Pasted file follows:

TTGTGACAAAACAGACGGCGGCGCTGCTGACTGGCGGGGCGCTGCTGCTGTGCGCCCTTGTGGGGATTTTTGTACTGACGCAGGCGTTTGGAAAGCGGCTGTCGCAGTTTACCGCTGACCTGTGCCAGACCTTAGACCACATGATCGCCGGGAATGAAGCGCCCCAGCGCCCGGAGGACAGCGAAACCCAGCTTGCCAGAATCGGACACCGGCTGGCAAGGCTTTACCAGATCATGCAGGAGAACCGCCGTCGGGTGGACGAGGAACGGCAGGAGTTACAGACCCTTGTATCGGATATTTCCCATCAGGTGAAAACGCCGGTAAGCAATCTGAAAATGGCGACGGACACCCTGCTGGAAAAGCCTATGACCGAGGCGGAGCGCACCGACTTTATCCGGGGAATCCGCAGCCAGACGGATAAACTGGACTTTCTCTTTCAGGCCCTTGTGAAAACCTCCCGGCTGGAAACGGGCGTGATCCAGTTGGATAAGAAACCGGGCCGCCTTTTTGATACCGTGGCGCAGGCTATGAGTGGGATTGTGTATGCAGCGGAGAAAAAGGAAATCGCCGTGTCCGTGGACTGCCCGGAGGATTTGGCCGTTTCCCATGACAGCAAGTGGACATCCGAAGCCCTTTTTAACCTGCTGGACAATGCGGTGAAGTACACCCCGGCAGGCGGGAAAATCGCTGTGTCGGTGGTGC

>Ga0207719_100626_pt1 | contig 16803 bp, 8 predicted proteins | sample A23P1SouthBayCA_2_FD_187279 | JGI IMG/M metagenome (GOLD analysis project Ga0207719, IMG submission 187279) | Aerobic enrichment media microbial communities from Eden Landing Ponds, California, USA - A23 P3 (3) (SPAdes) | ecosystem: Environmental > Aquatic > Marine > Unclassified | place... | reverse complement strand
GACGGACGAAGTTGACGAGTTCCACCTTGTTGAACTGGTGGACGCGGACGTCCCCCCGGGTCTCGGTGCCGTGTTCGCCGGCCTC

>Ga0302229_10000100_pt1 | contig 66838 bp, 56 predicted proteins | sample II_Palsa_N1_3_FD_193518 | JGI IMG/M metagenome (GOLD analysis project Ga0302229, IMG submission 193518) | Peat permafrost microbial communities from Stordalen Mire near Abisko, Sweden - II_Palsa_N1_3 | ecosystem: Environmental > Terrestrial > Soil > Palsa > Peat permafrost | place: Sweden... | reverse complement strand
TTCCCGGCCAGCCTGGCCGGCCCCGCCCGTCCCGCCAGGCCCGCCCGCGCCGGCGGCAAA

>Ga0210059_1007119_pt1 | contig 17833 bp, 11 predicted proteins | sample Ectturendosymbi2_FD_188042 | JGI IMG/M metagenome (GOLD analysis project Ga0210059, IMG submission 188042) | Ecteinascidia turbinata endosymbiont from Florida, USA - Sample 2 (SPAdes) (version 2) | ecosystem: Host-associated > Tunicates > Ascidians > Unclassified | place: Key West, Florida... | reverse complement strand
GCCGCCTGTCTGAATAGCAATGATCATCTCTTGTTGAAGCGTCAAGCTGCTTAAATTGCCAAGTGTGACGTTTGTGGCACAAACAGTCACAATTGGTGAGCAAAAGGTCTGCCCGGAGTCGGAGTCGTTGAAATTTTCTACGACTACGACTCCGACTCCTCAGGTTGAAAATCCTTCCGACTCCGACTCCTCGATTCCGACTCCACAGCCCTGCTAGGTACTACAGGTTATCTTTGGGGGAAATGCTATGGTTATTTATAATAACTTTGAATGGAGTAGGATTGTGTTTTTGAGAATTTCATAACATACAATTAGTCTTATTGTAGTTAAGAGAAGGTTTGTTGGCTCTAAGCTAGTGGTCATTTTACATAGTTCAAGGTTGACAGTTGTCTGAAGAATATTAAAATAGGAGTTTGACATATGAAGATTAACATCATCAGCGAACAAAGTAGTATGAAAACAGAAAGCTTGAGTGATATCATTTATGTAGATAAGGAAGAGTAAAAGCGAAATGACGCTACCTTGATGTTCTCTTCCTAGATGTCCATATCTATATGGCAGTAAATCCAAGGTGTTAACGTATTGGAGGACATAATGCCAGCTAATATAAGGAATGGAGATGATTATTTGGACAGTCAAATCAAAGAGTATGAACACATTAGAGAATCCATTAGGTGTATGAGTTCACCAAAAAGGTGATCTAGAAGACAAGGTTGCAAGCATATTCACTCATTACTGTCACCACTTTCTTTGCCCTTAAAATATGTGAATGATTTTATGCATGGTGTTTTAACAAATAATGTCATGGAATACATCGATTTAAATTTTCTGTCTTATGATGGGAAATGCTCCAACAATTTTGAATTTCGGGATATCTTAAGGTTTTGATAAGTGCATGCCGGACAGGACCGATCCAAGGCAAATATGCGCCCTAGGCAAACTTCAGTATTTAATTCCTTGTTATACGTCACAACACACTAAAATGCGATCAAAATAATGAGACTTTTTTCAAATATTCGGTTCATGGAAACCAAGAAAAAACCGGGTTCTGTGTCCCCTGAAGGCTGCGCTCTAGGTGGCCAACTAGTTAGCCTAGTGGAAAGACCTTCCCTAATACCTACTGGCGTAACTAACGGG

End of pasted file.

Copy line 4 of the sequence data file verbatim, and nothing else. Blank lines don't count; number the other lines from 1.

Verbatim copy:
>Ga0302229_10000100_pt1 | contig 66838 bp, 56 predicted proteins | sample II_Palsa_N1_3_FD_193518 | JGI IMG/M metagenome (GOLD analysis project Ga0302229, IMG submission 193518) | Peat permafrost microbial communities from Stordalen Mire near Abisko, Sweden - II_Palsa_N1_3 | ecosystem: Environmental > Terrestrial > Soil > Palsa > Peat permafrost | place: Sweden... | reverse complement strand